Sharp Corp. narrowed its full-year loss outlook after posting its first quarterly profit in more than two years, lifted by cost reductions and a turnaround in the display business.
The net loss will reach ¥37.2 billion ($329 million) in the year ending March 31, the Osaka-based company reported Friday. That’s considerably less than the ¥53 billion projected, on average, by analysts and the company’s previous forecast for a ¥41.8 billion shortfall.
Sharp’s shares have more than tripled in value since August, when Taiwan’s Foxconn Technology Group bought control of the struggling Japanese electronics-maker.
Tai Jeng-wu, who took over as president in August, is making headway in overhauling Sharp’s liquid-crystal display business, which reported an ¥11 billion profit in the latest quarter. He will next need to address losses in Sharp’s solar-panel operations and reverse a decline in consumer electronics sales.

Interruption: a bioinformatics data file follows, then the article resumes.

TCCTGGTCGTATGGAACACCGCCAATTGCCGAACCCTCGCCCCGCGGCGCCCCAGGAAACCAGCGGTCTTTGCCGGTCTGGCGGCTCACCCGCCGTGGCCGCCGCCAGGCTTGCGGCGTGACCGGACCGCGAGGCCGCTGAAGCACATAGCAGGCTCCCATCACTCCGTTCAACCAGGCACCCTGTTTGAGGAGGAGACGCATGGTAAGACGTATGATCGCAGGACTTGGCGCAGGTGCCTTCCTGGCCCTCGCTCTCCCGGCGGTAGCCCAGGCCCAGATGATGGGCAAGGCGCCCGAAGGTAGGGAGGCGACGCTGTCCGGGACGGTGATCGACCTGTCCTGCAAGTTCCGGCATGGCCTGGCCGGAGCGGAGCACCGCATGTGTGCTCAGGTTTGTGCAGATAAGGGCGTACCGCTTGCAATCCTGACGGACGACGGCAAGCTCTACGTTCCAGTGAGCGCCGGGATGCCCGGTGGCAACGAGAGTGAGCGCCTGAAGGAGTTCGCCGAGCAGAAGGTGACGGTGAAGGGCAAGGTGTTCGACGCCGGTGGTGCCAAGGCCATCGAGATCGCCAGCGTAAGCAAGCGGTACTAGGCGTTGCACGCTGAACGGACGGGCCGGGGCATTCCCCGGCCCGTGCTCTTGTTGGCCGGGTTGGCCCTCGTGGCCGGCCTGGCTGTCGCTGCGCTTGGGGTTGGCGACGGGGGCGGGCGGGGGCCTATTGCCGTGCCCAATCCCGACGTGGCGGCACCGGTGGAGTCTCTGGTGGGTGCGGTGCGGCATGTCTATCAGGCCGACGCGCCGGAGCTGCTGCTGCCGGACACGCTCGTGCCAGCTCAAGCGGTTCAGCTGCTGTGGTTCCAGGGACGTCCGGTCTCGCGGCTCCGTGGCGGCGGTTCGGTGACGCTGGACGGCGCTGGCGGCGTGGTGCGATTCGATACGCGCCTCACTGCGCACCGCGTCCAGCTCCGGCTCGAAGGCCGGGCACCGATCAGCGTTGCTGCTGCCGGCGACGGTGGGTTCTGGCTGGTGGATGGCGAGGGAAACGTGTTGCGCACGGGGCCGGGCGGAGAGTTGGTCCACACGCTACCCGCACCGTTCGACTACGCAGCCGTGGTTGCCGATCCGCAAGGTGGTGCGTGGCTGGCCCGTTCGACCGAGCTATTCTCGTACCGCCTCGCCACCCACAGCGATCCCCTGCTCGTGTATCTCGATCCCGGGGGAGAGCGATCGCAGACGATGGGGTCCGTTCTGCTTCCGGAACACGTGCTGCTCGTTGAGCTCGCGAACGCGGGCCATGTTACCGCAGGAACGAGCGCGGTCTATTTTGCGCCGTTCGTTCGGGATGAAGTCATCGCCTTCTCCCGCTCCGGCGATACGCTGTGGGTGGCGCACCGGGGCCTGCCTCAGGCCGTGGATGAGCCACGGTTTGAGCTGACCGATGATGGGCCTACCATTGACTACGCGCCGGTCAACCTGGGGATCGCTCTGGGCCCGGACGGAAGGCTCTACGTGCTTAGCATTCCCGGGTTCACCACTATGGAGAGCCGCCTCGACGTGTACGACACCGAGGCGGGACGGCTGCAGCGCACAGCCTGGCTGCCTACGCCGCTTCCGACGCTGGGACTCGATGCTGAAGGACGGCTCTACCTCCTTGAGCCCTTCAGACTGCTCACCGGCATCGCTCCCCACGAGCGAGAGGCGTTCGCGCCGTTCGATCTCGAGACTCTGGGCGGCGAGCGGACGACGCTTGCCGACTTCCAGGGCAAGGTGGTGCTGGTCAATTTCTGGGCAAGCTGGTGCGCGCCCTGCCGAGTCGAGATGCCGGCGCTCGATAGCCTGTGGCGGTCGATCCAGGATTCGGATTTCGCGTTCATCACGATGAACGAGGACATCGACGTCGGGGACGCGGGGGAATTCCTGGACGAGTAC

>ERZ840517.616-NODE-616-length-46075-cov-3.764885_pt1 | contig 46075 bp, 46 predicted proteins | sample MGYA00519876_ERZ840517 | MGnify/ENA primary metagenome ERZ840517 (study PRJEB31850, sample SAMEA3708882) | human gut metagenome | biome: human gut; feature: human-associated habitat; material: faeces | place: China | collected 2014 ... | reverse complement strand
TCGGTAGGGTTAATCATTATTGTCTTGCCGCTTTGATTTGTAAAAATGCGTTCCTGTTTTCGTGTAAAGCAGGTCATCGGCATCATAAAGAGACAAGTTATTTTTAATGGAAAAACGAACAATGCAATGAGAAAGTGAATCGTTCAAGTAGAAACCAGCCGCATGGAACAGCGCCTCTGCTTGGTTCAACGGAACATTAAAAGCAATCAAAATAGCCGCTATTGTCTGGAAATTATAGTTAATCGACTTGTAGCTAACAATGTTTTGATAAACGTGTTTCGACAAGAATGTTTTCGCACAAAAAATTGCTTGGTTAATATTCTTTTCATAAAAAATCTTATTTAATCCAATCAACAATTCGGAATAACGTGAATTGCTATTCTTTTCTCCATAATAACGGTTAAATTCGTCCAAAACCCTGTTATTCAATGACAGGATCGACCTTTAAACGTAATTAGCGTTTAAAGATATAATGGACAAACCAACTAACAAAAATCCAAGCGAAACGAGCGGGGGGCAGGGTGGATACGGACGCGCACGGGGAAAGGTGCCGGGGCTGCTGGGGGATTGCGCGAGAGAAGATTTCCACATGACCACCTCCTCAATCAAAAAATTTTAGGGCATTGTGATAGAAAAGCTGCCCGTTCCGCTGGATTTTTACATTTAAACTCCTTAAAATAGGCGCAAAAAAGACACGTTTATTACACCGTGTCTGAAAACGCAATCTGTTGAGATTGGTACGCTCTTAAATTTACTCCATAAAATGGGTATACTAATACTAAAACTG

“The display business has been on the mend, but the question of whether improvement is sustainable still remains,” said Masahiko Ishino, an analyst at Tokai Tokyo Securities. “The company needs to get these core operations in order before contending with the issues in other divisions.”
Sharp raised its full year revenue outlook 2.5 percent to ¥2.05 trillion and increased operating income forecast 45 percent to ¥37.3 billion. The company cited restructuring efforts for the revised outlook, saying cost reductions added ¥62.2 billion to the bottom line in the third quarter.
“Except for the solar business, all of our operations are profitable,” Executive Vice President Katsuaki Nomura said in a briefing in Tokyo on Friday. “Decision-making has sped up under new management and so has the pace of balance sheet improvement.”
Net income was ¥4.2 billion in the three months ended Dec. 31, topping the ¥3.7 billion average of analysts’ compiled by Bloomberg.
Operating income was ¥18.8 billion in the quarter, compared with the prediction for ¥13.2 billion.
In a time of both misinformation and too much information, quality journalism is more crucial than ever.
By subscribing, you can help us get the story right.